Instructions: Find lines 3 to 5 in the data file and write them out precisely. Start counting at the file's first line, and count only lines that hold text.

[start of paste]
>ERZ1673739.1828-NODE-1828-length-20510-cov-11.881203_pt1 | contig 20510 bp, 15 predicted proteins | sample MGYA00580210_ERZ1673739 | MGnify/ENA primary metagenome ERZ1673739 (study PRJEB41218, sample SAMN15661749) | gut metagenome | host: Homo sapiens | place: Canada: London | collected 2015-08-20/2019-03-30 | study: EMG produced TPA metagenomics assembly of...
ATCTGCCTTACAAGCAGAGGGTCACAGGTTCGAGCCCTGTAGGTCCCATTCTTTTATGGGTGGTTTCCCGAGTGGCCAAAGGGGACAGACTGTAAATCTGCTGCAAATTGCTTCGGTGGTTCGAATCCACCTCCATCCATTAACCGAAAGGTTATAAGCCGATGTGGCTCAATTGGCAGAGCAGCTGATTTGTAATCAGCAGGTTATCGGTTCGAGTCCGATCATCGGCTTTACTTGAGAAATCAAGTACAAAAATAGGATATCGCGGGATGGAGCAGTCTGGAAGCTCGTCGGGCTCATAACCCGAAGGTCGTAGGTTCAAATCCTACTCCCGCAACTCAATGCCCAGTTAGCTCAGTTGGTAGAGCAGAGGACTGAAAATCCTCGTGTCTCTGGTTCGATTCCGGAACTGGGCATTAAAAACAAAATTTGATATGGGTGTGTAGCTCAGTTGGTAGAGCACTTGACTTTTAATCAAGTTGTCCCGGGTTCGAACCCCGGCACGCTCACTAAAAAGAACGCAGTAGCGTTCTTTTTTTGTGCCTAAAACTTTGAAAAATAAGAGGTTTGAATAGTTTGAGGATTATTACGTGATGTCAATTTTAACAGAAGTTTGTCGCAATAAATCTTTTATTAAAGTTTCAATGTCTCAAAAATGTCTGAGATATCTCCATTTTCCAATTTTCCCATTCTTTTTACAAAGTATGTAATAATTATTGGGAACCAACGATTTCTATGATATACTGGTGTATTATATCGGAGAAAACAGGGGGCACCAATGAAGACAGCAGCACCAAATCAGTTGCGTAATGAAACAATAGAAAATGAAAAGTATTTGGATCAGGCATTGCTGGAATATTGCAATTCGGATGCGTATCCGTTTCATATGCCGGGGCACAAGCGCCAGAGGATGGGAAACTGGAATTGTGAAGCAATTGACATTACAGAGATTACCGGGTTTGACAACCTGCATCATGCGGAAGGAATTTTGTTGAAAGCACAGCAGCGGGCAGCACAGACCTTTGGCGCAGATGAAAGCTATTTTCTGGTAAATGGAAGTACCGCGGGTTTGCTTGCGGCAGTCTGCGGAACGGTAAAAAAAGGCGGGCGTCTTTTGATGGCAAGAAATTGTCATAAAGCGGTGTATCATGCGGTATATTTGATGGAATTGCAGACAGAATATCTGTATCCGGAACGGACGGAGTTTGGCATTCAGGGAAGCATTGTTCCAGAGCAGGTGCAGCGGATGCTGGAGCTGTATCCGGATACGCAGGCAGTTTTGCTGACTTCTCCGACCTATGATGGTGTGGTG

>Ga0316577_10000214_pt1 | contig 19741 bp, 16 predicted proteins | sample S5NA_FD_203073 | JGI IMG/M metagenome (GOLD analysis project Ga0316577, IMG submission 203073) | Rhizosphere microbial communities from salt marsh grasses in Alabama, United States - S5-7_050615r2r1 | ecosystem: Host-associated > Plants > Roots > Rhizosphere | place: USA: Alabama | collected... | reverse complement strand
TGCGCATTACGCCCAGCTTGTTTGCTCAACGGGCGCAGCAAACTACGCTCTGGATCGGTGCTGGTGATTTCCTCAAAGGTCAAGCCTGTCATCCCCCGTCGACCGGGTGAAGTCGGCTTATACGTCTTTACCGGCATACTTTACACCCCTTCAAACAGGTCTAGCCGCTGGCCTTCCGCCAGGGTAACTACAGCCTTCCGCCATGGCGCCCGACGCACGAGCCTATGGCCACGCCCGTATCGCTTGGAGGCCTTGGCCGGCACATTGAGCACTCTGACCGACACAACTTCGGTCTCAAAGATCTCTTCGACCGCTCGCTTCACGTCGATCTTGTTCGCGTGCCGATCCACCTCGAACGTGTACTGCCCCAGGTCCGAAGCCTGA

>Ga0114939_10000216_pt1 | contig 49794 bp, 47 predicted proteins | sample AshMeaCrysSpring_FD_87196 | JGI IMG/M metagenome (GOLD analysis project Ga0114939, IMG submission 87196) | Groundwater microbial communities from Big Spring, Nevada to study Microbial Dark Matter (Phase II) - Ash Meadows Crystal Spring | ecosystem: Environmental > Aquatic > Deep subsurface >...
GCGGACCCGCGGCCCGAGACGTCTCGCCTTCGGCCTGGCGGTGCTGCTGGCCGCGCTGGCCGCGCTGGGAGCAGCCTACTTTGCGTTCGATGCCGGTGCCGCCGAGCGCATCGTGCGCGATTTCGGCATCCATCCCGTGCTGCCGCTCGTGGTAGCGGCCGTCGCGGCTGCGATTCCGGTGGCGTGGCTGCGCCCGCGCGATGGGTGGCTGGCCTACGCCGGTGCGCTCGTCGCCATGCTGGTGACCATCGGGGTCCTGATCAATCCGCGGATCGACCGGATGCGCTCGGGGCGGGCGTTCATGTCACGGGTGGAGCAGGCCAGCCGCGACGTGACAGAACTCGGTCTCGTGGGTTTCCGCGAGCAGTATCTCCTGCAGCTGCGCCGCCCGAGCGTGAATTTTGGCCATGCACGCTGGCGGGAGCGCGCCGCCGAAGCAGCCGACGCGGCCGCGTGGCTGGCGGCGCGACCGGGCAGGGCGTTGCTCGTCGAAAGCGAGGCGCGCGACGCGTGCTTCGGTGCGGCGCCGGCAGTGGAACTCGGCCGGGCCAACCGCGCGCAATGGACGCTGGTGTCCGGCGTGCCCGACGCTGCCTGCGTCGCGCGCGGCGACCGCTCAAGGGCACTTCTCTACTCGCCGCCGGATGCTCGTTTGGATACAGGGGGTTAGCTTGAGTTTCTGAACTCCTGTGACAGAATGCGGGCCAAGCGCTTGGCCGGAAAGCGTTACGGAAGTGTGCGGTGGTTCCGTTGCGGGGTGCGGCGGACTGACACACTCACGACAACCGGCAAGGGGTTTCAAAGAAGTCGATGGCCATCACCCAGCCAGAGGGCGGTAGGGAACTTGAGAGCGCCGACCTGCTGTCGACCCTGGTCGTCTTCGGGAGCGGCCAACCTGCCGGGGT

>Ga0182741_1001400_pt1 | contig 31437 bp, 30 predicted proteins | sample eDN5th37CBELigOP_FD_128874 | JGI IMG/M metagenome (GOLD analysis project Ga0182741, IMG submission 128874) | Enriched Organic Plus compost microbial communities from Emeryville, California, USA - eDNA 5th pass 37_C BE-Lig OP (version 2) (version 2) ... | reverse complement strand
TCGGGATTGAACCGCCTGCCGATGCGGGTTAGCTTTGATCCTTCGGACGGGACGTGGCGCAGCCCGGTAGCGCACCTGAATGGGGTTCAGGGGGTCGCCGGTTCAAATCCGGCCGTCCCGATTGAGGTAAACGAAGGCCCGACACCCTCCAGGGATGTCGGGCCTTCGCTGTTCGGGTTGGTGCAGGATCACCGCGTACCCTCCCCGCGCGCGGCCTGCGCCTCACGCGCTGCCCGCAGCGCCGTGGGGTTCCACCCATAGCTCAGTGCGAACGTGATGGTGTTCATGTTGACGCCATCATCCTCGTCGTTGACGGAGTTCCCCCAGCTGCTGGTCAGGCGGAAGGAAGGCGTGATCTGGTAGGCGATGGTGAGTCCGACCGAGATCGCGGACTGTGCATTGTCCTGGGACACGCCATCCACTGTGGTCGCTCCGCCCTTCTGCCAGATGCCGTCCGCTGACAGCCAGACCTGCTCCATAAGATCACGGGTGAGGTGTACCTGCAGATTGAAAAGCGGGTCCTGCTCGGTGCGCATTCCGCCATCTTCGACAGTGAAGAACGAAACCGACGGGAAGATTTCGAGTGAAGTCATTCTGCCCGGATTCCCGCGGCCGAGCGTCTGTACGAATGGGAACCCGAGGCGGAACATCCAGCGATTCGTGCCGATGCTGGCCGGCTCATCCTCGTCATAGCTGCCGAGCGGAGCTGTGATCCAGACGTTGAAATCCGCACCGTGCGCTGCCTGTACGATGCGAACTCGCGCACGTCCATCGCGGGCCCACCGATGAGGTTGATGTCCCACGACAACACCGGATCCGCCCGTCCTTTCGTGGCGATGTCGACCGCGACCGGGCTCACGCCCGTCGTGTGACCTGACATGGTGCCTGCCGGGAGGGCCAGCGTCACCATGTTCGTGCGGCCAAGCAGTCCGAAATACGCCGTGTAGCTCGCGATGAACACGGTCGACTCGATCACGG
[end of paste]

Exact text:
>Ga0316577_10000214_pt1 | contig 19741 bp, 16 predicted proteins | sample S5NA_FD_203073 | JGI IMG/M metagenome (GOLD analysis project Ga0316577, IMG submission 203073) | Rhizosphere microbial communities from salt marsh grasses in Alabama, United States - S5-7_050615r2r1 | ecosystem: Host-associated > Plants > Roots > Rhizosphere | place: USA: Alabama | collected... | reverse complement strand
TGCGCATTACGCCCAGCTTGTTTGCTCAACGGGCGCAGCAAACTACGCTCTGGATCGGTGCTGGTGATTTCCTCAAAGGTCAAGCCTGTCATCCCCCGTCGACCGGGTGAAGTCGGCTTATACGTCTTTACCGGCATACTTTACACCCCTTCAAACAGGTCTAGCCGCTGGCCTTCCGCCAGGGTAACTACAGCCTTCCGCCATGGCGCCCGACGCACGAGCCTATGGCCACGCCCGTATCGCTTGGAGGCCTTGGCCGGCACATTGAGCACTCTGACCGACACAACTTCGGTCTCAAAGATCTCTTCGACCGCTCGCTTCACGTCGATCTTGTTCGCGTGCCGATCCACCTCGAACGTGTACTGCCCCAGGTCCGAAGCCTGA

>Ga0114939_10000216_pt1 | contig 49794 bp, 47 predicted proteins | sample AshMeaCrysSpring_FD_87196 | JGI IMG/M metagenome (GOLD analysis project Ga0114939, IMG submission 87196) | Groundwater microbial communities from Big Spring, Nevada to study Microbial Dark Matter (Phase II) - Ash Meadows Crystal Spring | ecosystem: Environmental > Aquatic > Deep subsurface >...